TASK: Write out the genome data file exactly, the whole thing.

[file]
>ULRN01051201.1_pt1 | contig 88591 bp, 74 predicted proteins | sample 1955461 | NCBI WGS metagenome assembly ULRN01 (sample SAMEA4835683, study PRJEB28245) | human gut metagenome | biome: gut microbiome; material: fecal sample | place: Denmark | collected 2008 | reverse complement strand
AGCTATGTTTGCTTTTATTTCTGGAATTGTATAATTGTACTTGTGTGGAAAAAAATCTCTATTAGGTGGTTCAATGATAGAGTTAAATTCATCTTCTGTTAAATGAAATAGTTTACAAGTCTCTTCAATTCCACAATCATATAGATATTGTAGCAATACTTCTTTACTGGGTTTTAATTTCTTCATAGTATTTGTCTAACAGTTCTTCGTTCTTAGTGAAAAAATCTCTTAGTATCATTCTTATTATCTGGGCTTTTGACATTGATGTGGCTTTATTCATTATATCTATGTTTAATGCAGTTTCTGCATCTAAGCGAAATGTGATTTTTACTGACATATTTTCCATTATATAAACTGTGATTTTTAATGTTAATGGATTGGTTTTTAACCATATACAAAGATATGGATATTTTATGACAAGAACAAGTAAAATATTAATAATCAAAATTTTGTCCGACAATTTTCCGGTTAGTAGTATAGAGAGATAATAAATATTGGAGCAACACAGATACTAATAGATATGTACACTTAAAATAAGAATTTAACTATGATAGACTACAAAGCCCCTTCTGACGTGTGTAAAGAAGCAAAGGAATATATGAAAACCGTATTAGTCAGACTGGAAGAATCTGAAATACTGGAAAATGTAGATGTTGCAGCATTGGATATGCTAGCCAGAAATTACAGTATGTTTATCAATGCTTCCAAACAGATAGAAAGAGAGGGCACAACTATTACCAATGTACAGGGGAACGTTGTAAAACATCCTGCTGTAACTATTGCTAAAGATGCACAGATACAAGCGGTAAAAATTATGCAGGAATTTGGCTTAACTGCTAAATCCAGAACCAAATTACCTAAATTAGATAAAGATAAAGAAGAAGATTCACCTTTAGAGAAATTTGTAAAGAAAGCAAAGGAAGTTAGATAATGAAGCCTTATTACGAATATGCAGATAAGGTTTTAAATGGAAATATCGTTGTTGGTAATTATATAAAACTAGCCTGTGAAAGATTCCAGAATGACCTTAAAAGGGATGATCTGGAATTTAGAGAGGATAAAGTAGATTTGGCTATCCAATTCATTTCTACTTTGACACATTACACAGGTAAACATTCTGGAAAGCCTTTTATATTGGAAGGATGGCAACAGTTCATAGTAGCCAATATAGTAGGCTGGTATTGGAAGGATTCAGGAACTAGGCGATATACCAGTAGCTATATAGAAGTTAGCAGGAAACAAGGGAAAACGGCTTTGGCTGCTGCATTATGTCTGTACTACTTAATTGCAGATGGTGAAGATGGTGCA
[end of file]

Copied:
>ULRN01051201.1_pt1 | contig 88591 bp, 74 predicted proteins | sample 1955461 | NCBI WGS metagenome assembly ULRN01 (sample SAMEA4835683, study PRJEB28245) | human gut metagenome | biome: gut microbiome; material: fecal sample | place: Denmark | collected 2008 | reverse complement strand
AGCTATGTTTGCTTTTATTTCTGGAATTGTATAATTGTACTTGTGTGGAAAAAAATCTCTATTAGGTGGTTCAATGATAGAGTTAAATTCATCTTCTGTTAAATGAAATAGTTTACAAGTCTCTTCAATTCCACAATCATATAGATATTGTAGCAATACTTCTTTACTGGGTTTTAATTTCTTCATAGTATTTGTCTAACAGTTCTTCGTTCTTAGTGAAAAAATCTCTTAGTATCATTCTTATTATCTGGGCTTTTGACATTGATGTGGCTTTATTCATTATATCTATGTTTAATGCAGTTTCTGCATCTAAGCGAAATGTGATTTTTACTGACATATTTTCCATTATATAAACTGTGATTTTTAATGTTAATGGATTGGTTTTTAACCATATACAAAGATATGGATATTTTATGACAAGAACAAGTAAAATATTAATAATCAAAATTTTGTCCGACAATTTTCCGGTTAGTAGTATAGAGAGATAATAAATATTGGAGCAACACAGATACTAATAGATATGTACACTTAAAATAAGAATTTAACTATGATAGACTACAAAGCCCCTTCTGACGTGTGTAAAGAAGCAAAGGAATATATGAAAACCGTATTAGTCAGACTGGAAGAATCTGAAATACTGGAAAATGTAGATGTTGCAGCATTGGATATGCTAGCCAGAAATTACAGTATGTTTATCAATGCTTCCAAACAGATAGAAAGAGAGGGCACAACTATTACCAATGTACAGGGGAACGTTGTAAAACATCCTGCTGTAACTATTGCTAAAGATGCACAGATACAAGCGGTAAAAATTATGCAGGAATTTGGCTTAACTGCTAAATCCAGAACCAAATTACCTAAATTAGATAAAGATAAAGAAGAAGATTCACCTTTAGAGAAATTTGTAAAGAAAGCAAAGGAAGTTAGATAATGAAGCCTTATTACGAATATGCAGATAAGGTTTTAAATGGAAATATCGTTGTTGGTAATTATATAAAACTAGCCTGTGAAAGATTCCAGAATGACCTTAAAAGGGATGATCTGGAATTTAGAGAGGATAAAGTAGATTTGGCTATCCAATTCATTTCTACTTTGACACATTACACAGGTAAACATTCTGGAAAGCCTTTTATATTGGAAGGATGGCAACAGTTCATAGTAGCCAATATAGTAGGCTGGTATTGGAAGGATTCAGGAACTAGGCGATATACCAGTAGCTATATAGAAGTTAGCAGGAAACAAGGGAAAACGGCTTTGGCTGCTGCATTATGTCTGTACTACTTAATTGCAGATGGTGAAGATGGTGCA